Georgetown backdrop

People

Abdolkarim Soroush headshot

Abdolkarim Soroush

Profile

This individual is not a direct affiliate of the Berkley Center. S/he previously worked with one or more of our core projects or programs. Please contact the individual at her/his home institution.

Abdolkarim Soroush is a researcher at the Institute for Cultural Research and Studies in Iran. One of the Muslim world's most influential thinkers for his analysis of the relationship between religious and secular knowledge and authority, Soroush has also been a visiting professor at Harvard, Princeton, and Yale Universities and the Wissenschaftskolleg in Berlin. In 2005, Time listed him as one of the world’s 100 most influential individuals. A good introduction to his numerous publications is Reason, Freedom, and Democracy in Islam: Essential Writing of Abdolkarim Soroush (2000, translated and edited by Mahmoud Sadri and Ahmad Sadri). Born in Tehran in 1945, Soroush studied pharmacy in Iran before moving to the United Kingdom to continue his studies in the philosophy of science and history at Chelsea College. Soroush returned to Iran after the fall of the shah and published Knowledge and Value (Danesh va Arzesh), the first of many books relating Islam to the challenges of democracy and modernity. He was appointed director of the Islamic Culture Group at Tehran’s Teacher Training College. In 1983, disillusioned with the course of the Iranian revolution, Soroush resigned from the Culture Revolution Council and moved to the Institute for Cultural Research and Studies, with which he remains affiliated. He was a visiting fellow and scholar in residence with the Berkley Center for Religion, Peace, and World Affairs during the spring 2008 semester.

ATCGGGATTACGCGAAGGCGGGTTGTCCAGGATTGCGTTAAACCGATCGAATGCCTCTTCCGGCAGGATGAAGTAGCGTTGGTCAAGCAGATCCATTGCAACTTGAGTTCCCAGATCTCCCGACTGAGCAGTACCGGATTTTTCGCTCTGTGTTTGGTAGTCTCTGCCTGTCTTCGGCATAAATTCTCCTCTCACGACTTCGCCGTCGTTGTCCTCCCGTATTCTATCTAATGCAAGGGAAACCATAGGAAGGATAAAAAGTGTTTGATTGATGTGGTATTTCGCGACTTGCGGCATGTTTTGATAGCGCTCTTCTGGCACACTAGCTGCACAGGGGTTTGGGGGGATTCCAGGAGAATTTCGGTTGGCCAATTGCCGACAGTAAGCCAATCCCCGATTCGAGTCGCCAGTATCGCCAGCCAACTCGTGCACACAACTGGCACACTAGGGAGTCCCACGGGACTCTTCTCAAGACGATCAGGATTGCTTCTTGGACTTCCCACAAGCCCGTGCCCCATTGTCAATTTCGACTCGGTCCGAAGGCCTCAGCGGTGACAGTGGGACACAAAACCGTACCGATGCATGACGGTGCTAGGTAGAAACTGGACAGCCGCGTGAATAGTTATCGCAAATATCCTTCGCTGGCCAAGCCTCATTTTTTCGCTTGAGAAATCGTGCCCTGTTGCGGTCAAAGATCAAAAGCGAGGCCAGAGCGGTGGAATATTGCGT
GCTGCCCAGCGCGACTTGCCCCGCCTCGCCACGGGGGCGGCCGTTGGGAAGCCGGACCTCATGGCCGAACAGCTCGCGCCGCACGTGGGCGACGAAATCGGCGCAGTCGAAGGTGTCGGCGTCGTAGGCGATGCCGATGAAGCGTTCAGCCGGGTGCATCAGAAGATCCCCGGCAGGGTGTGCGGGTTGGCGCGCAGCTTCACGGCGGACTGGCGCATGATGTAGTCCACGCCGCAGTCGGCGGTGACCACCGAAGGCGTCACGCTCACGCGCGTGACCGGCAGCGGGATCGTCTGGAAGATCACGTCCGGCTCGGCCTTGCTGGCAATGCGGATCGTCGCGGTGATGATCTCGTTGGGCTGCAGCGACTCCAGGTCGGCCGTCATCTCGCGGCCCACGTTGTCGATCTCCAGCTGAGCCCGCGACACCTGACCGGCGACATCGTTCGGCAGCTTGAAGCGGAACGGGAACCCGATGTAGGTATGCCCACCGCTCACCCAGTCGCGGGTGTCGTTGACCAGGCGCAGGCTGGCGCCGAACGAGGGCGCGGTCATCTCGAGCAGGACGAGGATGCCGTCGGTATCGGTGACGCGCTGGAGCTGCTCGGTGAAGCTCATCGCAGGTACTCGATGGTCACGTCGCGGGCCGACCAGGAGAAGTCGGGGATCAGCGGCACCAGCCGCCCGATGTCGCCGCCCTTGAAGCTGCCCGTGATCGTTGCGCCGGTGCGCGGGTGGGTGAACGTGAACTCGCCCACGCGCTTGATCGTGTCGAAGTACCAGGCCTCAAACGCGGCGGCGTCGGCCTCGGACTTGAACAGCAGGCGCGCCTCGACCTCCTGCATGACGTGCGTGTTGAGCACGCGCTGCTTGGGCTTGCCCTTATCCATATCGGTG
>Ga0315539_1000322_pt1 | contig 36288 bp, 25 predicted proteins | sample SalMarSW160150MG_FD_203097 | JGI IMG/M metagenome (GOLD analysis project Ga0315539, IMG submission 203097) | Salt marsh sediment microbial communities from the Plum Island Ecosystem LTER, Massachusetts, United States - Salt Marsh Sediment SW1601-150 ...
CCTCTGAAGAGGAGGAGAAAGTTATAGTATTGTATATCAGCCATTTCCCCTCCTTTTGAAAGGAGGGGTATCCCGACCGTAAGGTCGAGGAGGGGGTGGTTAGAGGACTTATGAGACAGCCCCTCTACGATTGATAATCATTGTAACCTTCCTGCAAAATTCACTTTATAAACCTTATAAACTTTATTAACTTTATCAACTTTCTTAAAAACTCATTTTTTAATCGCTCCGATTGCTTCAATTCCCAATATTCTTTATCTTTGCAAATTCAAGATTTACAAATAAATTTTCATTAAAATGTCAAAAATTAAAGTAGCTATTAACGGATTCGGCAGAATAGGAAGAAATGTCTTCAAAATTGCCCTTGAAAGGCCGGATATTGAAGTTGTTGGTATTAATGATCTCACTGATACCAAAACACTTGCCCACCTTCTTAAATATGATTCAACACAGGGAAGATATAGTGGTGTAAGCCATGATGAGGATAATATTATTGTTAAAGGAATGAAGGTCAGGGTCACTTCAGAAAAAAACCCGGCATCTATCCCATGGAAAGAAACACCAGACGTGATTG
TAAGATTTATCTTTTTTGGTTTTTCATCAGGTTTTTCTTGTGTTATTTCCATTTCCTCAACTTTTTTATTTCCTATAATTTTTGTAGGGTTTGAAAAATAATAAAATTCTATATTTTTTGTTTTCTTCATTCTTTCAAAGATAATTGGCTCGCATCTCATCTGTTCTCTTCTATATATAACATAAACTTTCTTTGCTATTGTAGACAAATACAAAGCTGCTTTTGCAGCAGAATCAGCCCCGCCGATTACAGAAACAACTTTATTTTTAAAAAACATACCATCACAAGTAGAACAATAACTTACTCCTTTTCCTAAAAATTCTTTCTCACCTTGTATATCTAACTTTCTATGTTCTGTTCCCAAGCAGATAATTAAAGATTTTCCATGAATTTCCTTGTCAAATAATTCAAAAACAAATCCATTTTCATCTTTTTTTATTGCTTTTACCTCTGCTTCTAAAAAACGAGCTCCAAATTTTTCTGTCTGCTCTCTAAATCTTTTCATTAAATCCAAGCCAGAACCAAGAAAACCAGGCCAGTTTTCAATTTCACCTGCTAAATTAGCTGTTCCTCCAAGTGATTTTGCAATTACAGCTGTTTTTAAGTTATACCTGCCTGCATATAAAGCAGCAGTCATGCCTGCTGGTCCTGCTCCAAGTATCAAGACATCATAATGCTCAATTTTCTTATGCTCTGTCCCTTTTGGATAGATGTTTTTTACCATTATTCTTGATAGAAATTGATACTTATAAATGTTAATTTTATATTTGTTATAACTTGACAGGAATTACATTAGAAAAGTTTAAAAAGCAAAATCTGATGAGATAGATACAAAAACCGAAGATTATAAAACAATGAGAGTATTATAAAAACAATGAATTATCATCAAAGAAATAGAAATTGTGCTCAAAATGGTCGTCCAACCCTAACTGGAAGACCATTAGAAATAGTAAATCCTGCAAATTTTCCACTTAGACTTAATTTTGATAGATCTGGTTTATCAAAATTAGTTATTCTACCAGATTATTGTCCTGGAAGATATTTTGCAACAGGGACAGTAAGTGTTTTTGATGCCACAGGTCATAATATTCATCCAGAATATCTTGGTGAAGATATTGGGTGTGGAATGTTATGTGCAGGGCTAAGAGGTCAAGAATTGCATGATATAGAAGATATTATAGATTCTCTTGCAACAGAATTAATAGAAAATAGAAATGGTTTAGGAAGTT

Soroush founded a magazine, Kiyan, in the 1990s, which became a central forum for religious intellectualism in Iran but was closed down by the Iranian government in 1998. He came under increasing scrutiny and harassment by the Iranian government for his arguments that the inevitable fallibility of human interpretation of religion precludes the Ayatollah’s claim to divinely sanctioned authority and that there is no need for ‘official’ religious interpretations because religion is not an ideology. He argues for an institutional separation of religious and political authority while allowing for the religious nature of democracy in religious societies. Soroush was eventually prevented from lecturing and removed from his teaching positions.

Soroush’s diverse interests have led him to examine such topics as ethics and human sciences, intellectualism and pietism, the evolution of religious knowledge, the philosophical system of Moulana Rumi, and Persian Sufi poetry in his more than 30 books. Though most of Soroush’s books have been published in Persian and Turkish, he is author of many essays in English on tolerance, pluralism, Islamic democracy, and comparative philosophy. His most recent work focuses on reformation in Muslim thought, addressing such issues as freedom of belief, the compatibility of Islam and democracy, and Muslims’ freedom to interpret the Qur'an.